Effects of adding sounds to cod traps on the probability of collisions by humpback whales

  • Published source details Lien J., Barney W., Todd S., Seton R. & Guzzwell J. (1992) Effects of adding sounds to cod traps on the probability of collisions by humpback whales. Pages 701-708 in: A.J. Thomas, R.A. Kastelein & A.Y. Supin (eds.) Marine Mammal Sensory Systems. Plenum Press, New York.


This study is summarised as evidence for the following.

Action Category

Use acoustic devices on fishing gear

Action Link
Marine and Freshwater Mammal Conservation
  1. Use acoustic devices on fishing gear

    A controlled, before-and-after study (year not stated) in eight pelagic areas in the North Atlantic Ocean, off the coast of Canada (Lien et al. 1992) found that cod Gadus morhua traps with acoustic devices attached had fewer humpback whale Megaptera novaeangliae collisions than traps without acoustic devices. The average number of humpback whale collisions was lower at traps after acoustic devices were installed (0.02 collisions/day) compared to before (0.4 collisions/day) or at control traps without acoustic devices (0.04 collisions/day). Average fish catches (including target species) were greater in traps with acoustic devices (686 kg/day) than those without (30–235 kg/day). In spring and summer, fishers deployed cod traps for 169 days before and 1,762 days after acoustic devices were installed. Control traps without acoustic devices were deployed for 2,223 days. Six or seven acoustic devices were attached to each trap (one at each corner, 2–3 on the leader section), 2 m below the water surface. Devices emitted sound pulses centred at 4 kHz every 3–6 seconds. Fishers recorded whale collisions and fish catches for each trap deployment.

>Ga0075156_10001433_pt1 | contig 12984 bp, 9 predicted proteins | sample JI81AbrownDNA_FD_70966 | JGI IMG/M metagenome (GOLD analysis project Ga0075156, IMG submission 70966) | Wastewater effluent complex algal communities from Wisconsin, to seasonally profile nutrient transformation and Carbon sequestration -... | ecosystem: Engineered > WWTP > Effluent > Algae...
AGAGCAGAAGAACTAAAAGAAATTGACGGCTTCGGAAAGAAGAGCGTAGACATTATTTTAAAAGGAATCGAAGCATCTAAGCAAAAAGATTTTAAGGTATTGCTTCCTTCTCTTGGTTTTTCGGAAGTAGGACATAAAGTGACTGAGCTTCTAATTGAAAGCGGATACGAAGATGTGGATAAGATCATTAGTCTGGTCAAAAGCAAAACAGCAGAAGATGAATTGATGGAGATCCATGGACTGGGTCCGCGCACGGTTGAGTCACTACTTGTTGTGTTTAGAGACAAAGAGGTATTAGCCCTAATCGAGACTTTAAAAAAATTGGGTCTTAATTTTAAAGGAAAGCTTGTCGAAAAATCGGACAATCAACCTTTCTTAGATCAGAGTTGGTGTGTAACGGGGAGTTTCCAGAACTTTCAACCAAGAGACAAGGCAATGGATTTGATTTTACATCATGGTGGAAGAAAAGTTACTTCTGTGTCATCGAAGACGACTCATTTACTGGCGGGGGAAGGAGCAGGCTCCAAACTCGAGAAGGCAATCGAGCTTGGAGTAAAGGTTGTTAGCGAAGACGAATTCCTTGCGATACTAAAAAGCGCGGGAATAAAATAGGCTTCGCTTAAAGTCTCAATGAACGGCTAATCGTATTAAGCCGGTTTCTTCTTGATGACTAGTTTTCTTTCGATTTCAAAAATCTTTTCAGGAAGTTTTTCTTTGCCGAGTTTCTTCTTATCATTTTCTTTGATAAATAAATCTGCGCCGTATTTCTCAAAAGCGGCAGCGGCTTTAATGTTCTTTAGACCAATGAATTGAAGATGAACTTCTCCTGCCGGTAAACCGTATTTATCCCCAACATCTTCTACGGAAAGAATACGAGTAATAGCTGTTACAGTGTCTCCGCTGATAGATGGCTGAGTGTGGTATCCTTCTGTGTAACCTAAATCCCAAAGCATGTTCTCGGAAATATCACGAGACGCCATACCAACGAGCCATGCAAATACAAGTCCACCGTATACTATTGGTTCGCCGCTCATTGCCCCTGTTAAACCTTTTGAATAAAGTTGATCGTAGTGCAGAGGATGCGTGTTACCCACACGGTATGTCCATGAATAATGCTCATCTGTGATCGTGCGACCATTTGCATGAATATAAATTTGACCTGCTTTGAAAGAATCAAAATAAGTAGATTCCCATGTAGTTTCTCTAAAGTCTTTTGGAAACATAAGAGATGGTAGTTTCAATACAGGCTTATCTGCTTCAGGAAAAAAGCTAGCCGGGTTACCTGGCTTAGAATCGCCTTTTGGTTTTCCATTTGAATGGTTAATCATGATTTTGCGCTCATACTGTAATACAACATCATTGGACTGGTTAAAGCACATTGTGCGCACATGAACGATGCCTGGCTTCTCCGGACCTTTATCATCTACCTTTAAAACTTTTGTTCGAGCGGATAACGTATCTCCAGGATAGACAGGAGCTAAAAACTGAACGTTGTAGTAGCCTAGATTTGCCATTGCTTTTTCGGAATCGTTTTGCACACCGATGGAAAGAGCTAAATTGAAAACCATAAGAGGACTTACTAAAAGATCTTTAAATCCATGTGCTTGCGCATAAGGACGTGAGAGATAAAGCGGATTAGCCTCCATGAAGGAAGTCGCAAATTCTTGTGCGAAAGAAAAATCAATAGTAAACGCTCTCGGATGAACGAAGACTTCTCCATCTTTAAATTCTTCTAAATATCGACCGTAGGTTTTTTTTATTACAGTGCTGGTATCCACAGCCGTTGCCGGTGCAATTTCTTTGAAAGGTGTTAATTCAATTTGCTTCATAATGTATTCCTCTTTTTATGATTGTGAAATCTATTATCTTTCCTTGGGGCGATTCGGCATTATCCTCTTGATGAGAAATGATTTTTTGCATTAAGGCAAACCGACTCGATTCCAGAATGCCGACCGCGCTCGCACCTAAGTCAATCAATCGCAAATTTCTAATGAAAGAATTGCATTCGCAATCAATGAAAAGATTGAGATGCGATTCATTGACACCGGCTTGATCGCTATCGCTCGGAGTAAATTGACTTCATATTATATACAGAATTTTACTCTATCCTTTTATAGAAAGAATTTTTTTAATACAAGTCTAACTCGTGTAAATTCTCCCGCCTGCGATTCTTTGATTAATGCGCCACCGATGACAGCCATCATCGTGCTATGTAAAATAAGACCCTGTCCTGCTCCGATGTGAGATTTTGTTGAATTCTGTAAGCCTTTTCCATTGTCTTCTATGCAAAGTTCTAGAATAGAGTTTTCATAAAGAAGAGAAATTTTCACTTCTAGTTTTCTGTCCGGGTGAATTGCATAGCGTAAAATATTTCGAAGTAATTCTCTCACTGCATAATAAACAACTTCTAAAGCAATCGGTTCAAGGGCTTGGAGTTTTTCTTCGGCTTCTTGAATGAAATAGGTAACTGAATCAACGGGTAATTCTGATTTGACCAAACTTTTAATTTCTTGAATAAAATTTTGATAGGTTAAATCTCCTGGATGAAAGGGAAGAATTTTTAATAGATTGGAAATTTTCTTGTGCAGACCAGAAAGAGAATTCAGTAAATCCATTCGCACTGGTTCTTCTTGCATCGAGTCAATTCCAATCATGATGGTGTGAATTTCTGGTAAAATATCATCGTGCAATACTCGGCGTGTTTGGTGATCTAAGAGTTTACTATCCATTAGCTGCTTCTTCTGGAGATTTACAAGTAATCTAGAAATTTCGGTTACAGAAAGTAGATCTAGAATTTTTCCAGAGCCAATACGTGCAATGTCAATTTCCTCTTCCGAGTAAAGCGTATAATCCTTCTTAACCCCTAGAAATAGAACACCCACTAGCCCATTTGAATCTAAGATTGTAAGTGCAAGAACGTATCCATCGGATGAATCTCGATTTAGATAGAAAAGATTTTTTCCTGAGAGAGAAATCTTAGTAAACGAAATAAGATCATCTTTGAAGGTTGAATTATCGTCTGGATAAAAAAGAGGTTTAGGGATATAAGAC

(Summarised by: Anna Berthinussen)

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